You can still make executive decisions that fit that case as long as you're communicating effectively. You're listening well when you're gathering input, and you're communicating your decision well when you're passing it on. As you're thinking about, “Is this my decision, or is this our decision?” Thinking about the capacity to achieve the expectations of successful decision-making is a big part of determining how and by which mechanism we make that decision.
With all that said, we spent a lot of time on decision-making, but this is a big deal. This is 98%-plus of a leader's job. It's worth spending some time. Let's move on to burden number three, which you've eloquently named cat herding, and I love cat herding. It's one of my favorite things to do. We see it in every organization, and it's important, but cat herding isn't what it sounds like ineffective leadership.
It's not just chasing these feral creatures around and hoping you can get them where you want them to go, but usually not. Cat herding is about three different things. The first one is the collaboration thermostat. What that means is paying attention to the temperament of the individuals and the organization if they're running inappropriately hot, whether that's anger or enthusiasm that causes them to get over their skis or something else.
If they're running inappropriately hot, then as a leader, you got to cool them down. You got to bring them back to focus and in balance. When they're insufficiently engaged, when they're cooling off on a project or the vision of the business, that's when you heat them. You get them a reason to reengage and give them that emotional incentive to take pride and ownership of the organization and the projects at hand again.
Once you manage temperature, then you got to make sure that you're breaking down barriers, avoiding silos and making sure that your organization is a platform as a whole, not a cellular structure where there are walls and divisions between each of the parts. Monitoring, we talked in the light-bearing about leading by example and driving the core values, personal growth and all of those things down.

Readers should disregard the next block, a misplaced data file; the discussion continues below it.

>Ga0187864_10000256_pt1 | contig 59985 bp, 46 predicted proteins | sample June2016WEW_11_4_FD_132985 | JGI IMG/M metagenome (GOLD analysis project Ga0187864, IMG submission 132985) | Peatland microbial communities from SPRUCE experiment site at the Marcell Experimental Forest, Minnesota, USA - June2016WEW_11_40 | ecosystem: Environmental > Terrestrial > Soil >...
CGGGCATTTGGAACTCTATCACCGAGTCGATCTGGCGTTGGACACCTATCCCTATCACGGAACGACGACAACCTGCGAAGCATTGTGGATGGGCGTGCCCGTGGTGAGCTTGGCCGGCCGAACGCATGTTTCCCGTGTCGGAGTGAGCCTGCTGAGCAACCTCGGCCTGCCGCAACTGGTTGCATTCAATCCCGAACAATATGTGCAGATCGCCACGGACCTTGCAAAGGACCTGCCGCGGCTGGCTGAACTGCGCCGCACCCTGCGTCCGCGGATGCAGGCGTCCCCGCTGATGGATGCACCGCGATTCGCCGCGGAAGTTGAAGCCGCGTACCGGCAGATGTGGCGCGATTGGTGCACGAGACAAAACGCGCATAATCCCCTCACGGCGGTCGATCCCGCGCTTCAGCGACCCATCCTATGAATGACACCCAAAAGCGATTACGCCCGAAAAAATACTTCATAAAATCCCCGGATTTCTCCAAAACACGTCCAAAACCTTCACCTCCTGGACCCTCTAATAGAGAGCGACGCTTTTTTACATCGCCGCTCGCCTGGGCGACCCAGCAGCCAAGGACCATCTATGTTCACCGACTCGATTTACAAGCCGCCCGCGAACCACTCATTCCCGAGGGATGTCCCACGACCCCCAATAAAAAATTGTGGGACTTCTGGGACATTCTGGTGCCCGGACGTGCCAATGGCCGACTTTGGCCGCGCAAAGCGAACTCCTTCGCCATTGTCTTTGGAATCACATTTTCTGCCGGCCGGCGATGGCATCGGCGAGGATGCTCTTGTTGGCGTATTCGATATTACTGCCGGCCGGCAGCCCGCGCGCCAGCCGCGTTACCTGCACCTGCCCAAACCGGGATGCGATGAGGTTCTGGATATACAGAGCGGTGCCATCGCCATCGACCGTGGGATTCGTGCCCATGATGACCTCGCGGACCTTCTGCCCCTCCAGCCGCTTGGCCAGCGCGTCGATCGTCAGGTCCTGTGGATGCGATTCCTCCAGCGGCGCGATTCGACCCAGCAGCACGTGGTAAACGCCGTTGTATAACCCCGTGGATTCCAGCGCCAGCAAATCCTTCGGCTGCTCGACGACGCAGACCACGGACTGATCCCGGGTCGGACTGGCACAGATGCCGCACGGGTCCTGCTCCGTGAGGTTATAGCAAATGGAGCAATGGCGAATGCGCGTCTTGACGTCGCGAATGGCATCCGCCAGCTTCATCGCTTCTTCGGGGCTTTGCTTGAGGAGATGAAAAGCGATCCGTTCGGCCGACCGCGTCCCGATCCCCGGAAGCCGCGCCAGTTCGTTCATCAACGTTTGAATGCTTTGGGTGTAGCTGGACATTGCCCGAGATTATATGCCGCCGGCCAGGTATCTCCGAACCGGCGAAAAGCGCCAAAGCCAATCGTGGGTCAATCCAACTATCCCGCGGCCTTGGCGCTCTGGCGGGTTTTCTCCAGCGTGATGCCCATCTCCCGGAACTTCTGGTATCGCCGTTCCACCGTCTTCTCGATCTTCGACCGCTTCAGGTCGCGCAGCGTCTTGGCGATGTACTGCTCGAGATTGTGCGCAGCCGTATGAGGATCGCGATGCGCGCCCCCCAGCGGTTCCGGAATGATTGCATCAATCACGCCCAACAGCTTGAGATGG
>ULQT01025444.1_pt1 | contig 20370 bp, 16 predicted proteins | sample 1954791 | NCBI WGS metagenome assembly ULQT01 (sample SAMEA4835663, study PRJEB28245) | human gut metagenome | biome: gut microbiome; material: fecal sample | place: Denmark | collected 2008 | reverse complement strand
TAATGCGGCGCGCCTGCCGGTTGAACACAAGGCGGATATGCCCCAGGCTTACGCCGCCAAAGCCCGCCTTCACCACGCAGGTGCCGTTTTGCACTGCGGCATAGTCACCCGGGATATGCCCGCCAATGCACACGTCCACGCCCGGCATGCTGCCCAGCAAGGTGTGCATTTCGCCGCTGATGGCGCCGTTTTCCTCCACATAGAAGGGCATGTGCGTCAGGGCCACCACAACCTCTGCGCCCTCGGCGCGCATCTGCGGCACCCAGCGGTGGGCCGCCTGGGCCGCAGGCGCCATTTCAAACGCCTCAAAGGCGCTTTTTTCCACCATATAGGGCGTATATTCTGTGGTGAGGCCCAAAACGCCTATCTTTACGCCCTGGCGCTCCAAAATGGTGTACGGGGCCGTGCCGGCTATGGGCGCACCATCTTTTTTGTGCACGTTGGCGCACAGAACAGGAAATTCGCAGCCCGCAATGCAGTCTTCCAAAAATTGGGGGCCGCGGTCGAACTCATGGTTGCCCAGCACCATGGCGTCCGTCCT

In this cat herding piece, you're looking at best practices and frontline processes and making sure that we're always asking. We talked about kaizen in a different episode but always asked, “How do we improve? How do we move the needle? What needs to be updated?” Make sure that the team is updating best practices always, implementation and processes in all of those things.
From that comes personnel development. As you're upgrading your process, improving best practices and raising the bar in quality for your organization, it's important to do the same thing for your staff. Make sure that as you're innovating, growing and diversifying that you're bringing your team along. You don't make your team obsolete through your raising of standards, expectations and technical know-how. You're bringing your team along so that they're always the experts in what you do as an organization.
Pay specific attention to not just developing skills but developing mindsets, developing good habits and elevating the alignment of your team behind your organizational vision. There's the part we all love to talk about within cat herding, which is dealing with those egos and challenging individuals. I have empathy because I am a challenging individual. I like to break things, ask why and challenge the status quo.
When I had actual jobs as an employee, I was deemed tedious by many of my managers. I was well-meaning and well-intentioned. I was committed to the work that we were doing but I was always trying to break things so that we could build them better. That's a challenging, difficult person in your team. You've got the contrarians, the people that like to cause trouble or will never be satisfied with their work, their job and the team around them.
As a leader, you've got to figure out which one's which. You've got to learn how to mitigate the challenging impacts, bring out their best self in the workplace or invite them to practice their talent someplace they might be happier. This piece of leadership takes a lot more time than any of us want to spend on this. It takes a lot more energy to do well than most of the things that you will do as a leader because the energy is twice as burdensome. It's not only hard effort, but it's hard ego work at the same time.
You are being beaten up as you're trying to lift. This is doubly hard work, and it's the work we don't like to do. Turning a difficult team member into a leading asset is very powerful for organizations. When I was that difficult person, and I was empowered to go try it out and make some changes, I got stronger and our team got stronger around us because there was this positive energy. There was this kaizen moving forward and improving.
Turning a difficult team member into a leading asset is very powerful for organizations.